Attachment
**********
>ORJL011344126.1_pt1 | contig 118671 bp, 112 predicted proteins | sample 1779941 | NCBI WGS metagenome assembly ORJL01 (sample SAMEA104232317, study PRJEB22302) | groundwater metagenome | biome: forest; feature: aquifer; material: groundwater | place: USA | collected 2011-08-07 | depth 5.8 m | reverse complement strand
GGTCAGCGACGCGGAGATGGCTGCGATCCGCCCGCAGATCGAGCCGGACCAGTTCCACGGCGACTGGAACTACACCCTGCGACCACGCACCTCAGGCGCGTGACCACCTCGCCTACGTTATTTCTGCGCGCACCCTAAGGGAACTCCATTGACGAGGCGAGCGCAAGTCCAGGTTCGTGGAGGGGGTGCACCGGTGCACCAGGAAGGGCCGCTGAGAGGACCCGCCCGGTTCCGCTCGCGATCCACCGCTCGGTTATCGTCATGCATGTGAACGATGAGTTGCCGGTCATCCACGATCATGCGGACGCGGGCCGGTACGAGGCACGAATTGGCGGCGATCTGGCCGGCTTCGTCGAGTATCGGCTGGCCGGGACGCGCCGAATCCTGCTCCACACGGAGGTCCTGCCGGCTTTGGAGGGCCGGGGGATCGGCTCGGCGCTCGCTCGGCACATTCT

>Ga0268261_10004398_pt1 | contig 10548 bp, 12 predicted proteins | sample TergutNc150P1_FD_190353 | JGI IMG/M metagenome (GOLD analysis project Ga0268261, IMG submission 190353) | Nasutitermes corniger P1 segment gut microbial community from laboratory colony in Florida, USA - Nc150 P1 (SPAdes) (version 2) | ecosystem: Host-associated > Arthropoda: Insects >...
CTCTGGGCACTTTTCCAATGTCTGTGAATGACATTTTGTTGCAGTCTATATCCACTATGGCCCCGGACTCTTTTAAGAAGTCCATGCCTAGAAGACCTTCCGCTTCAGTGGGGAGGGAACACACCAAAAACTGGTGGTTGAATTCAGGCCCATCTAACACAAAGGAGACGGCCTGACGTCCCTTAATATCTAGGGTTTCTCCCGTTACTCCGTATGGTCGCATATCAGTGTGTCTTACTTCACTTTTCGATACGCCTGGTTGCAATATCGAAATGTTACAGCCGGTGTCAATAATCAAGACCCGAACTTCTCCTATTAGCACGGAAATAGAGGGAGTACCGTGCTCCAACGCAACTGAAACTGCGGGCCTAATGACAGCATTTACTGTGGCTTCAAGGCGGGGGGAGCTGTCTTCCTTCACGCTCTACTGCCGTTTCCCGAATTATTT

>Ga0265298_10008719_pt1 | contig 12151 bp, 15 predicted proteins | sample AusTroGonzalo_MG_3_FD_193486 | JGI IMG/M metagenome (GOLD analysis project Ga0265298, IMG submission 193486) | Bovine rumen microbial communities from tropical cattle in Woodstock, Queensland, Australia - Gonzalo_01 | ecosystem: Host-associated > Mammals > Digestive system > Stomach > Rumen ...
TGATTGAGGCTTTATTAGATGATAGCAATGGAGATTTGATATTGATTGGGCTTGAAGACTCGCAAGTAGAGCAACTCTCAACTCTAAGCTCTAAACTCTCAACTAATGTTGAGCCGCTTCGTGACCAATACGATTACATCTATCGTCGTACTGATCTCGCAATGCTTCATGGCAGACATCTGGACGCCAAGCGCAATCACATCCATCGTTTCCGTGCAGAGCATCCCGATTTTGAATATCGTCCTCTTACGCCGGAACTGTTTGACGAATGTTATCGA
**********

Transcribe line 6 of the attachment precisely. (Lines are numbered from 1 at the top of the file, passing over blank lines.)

TGATTGAGGCTTTATTAGATGATAGCAATGGAGATTTGATATTGATTGGGCTTGAAGACTCGCAAGTAGAGCAACTCTCAACTCTAAGCTCTAAACTCTCAACTAATGTTGAGCCGCTTCGTGACCAATACGATTACATCTATCGTCGTACTGATCTCGCAATGCTTCATGGCAGACATCTGGACGCCAAGCGCAATCACATCCATCGTTTCCGTGCAGAGCATCCCGATTTTGAATATCGTCCTCTTACGCCGGAACTGTTTGACGAATGTTATCGA